|PART 3. TENNESSEE CONT.|
|3.1 Grainger County, Tennessee, About 1800 Cont.
When they were finished, they had a sturdy, comfortable and warm house for the family. They probably did not dream that their house would still be a favorite gathering place for dances and other social functions more than 100 years later and still be standing 190 years later; long after all other structures of the period had gone.
Tobacco was in demand, and it became the main crop for the farm. They built a log barn nearby to dry the tobacco leaves as well as to store the feed for the horses and cattle. John II died some time after 1810. The family hauled his body up the sides of a steep hill on the northwest corner of the farm and started a small family cemetery under giant oak trees on the narrow ridge.
3.2 Grainger County, Tennessee, January 2, 1822
Twenty four year old George Booker, son of John II, married eighteen-year-old Sarah (Sally) Bond. He was born in Virginia in 1798. She was born in North Carolina in 1803. Sarah’s father, Isaac Bond moved to the area from North Carolina before 1810. Isaac’s father, George Bond had immigrated to Virginia from England.
George had lived on the Booker farm along Flat Creek for as long as he could remember. He inherited the Booker house and much of the farm when his father, John II, died, sometime between 1810 and 1820. Some of George’s brothers were working parts of the farm.
George Booker and his young bride continued operation of the Booker farm. Within the first few years of their marriage, George cut out more giant yellow poplar logs and doubled the size of the Booker house by adding two more rooms of about the same size. They built another fireplace in the east end. The house was so tight and easy to heat that it was still a favorite place for country-dances during the Great Depression over 100 years later.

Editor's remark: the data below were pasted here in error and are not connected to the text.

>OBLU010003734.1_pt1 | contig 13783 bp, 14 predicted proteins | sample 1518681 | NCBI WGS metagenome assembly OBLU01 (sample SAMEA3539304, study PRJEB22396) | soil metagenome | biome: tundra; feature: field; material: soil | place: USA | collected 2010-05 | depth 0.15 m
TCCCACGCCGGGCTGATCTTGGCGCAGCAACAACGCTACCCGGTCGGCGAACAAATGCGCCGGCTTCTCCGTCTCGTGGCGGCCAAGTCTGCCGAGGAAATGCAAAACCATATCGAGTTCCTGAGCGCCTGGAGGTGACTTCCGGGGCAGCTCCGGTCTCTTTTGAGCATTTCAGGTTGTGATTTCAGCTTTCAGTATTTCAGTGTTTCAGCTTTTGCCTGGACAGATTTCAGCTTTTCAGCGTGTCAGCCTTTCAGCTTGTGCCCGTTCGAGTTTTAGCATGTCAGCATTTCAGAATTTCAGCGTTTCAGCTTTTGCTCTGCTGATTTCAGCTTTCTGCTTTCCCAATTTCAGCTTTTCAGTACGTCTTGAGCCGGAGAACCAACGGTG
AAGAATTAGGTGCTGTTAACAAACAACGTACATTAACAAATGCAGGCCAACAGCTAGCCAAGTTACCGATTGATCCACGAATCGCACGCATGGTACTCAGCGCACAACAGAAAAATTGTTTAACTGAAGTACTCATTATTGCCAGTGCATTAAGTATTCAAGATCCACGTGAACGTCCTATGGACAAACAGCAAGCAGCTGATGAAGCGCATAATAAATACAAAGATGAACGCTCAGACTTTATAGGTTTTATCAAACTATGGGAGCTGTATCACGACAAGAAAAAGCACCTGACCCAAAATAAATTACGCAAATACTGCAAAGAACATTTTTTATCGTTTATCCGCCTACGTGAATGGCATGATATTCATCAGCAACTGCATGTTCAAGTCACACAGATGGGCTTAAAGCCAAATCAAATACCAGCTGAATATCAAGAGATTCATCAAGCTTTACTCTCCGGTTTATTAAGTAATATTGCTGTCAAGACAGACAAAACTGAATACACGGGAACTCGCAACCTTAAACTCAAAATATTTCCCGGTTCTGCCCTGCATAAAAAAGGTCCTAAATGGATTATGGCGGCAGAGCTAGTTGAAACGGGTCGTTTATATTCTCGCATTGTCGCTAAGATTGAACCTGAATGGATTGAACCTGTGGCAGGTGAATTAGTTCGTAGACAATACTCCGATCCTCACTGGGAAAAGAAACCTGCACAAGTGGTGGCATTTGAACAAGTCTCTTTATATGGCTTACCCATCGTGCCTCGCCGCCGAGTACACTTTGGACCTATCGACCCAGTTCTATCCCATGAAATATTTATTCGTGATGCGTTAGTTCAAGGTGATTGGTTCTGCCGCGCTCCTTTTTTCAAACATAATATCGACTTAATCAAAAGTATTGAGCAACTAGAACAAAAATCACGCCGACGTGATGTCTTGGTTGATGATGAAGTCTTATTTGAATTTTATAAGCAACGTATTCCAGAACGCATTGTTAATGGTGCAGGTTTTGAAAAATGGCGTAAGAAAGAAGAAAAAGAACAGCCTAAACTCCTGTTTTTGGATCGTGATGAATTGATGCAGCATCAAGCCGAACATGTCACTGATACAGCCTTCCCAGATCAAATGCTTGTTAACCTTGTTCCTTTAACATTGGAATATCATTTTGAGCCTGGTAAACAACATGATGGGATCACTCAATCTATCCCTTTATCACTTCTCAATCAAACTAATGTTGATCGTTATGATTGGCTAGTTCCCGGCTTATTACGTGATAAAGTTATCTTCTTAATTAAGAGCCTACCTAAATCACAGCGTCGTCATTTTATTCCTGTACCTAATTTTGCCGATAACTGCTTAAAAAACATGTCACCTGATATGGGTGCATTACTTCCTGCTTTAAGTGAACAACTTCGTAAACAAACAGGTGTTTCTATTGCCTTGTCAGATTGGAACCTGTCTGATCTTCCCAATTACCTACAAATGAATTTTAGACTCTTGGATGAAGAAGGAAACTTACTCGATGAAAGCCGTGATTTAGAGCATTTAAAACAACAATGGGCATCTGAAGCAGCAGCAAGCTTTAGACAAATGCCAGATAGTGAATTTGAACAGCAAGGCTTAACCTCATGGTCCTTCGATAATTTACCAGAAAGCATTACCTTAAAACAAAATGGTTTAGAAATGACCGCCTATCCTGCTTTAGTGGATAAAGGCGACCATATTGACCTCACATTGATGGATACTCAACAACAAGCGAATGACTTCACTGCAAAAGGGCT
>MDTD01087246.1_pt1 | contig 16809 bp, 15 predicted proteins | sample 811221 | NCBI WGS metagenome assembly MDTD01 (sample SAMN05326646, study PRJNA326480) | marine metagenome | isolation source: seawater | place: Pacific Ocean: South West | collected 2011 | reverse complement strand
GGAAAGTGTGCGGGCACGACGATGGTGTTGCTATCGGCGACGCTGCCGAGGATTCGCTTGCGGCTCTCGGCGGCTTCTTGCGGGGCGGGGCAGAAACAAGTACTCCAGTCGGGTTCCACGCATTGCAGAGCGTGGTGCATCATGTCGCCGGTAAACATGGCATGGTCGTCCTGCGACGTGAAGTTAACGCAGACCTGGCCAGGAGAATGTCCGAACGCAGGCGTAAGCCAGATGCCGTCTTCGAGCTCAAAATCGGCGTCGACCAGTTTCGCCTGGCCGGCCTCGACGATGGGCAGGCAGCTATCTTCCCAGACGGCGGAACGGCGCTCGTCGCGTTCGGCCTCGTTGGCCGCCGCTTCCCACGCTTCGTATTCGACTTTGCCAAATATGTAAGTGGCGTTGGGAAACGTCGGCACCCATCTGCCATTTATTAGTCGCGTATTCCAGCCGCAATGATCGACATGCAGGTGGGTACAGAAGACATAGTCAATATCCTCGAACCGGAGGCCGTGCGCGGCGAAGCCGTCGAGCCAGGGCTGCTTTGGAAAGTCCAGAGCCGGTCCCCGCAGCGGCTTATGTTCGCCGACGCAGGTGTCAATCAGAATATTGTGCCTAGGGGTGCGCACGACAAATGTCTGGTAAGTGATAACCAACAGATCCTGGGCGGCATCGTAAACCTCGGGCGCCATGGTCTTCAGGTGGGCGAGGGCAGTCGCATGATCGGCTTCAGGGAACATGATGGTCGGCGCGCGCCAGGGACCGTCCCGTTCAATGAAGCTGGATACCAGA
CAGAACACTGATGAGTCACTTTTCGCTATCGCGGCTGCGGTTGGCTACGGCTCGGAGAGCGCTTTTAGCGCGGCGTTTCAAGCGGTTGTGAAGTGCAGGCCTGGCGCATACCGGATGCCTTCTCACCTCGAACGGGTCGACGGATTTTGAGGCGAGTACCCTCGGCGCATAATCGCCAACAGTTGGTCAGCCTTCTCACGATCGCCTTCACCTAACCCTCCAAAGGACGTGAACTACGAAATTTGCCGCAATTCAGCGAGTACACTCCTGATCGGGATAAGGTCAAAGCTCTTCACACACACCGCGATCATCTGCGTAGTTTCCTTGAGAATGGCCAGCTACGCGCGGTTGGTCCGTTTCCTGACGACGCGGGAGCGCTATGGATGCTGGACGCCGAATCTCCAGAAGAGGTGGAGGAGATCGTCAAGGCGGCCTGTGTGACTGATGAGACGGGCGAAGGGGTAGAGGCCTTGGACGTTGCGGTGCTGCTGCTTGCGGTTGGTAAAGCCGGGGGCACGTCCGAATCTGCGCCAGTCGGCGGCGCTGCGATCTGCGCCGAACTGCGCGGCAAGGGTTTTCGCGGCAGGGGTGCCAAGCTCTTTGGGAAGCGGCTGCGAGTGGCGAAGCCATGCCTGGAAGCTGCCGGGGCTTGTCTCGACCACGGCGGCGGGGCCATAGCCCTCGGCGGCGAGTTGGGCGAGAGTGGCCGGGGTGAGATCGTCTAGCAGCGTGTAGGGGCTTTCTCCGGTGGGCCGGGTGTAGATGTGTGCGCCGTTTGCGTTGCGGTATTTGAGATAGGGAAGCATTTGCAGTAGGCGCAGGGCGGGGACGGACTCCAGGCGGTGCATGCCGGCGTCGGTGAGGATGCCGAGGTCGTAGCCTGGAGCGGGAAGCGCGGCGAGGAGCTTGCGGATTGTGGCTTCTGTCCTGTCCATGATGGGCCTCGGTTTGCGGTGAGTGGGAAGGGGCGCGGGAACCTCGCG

They raised a large family. Their first son John III came in October, that same year. The children to follow were Amelia in August, 1824, James in 1827, William in 1829, Mary Ann in 1831, Nicholas in 1833, twins George Washington “Wash” and Benjamin Franklin “Frank” in 1836, Pryor in February, 1839, Elizabeth in 1842, a boy (name not know) in 1845, and Sarah C. in 1848. The family had 12 children, the youngest of which was born when George was 50 and Sarah was 45 years old.
The county lines were changed at least twice, so the Booker farm was included in Knox County by 1850. It was later to become part of Union County. The value placed on the farm in the 1850 census, $450.The available marriage and census documents suggest that both parents and the children were educated.
3.3 Knox County, Tennessee, September 6, 1831
Twenty four year old Sanders Webster and eighteen-year-old Sarah Stanton were married before Rev. M. B. Carter. Their marriage license had been obtained the day before in Knoxville from Isaiah Wilson, Bondsman. (Sarah’s name was spelled Staunton on the license).
Sanders Webster was born in North Carolina in 1807. His father, Bartlett Webster, was born in North Carolina in 1770, and brought his family to Tennessee.
Sarah was born in Tennessee to John Stanton in 1813.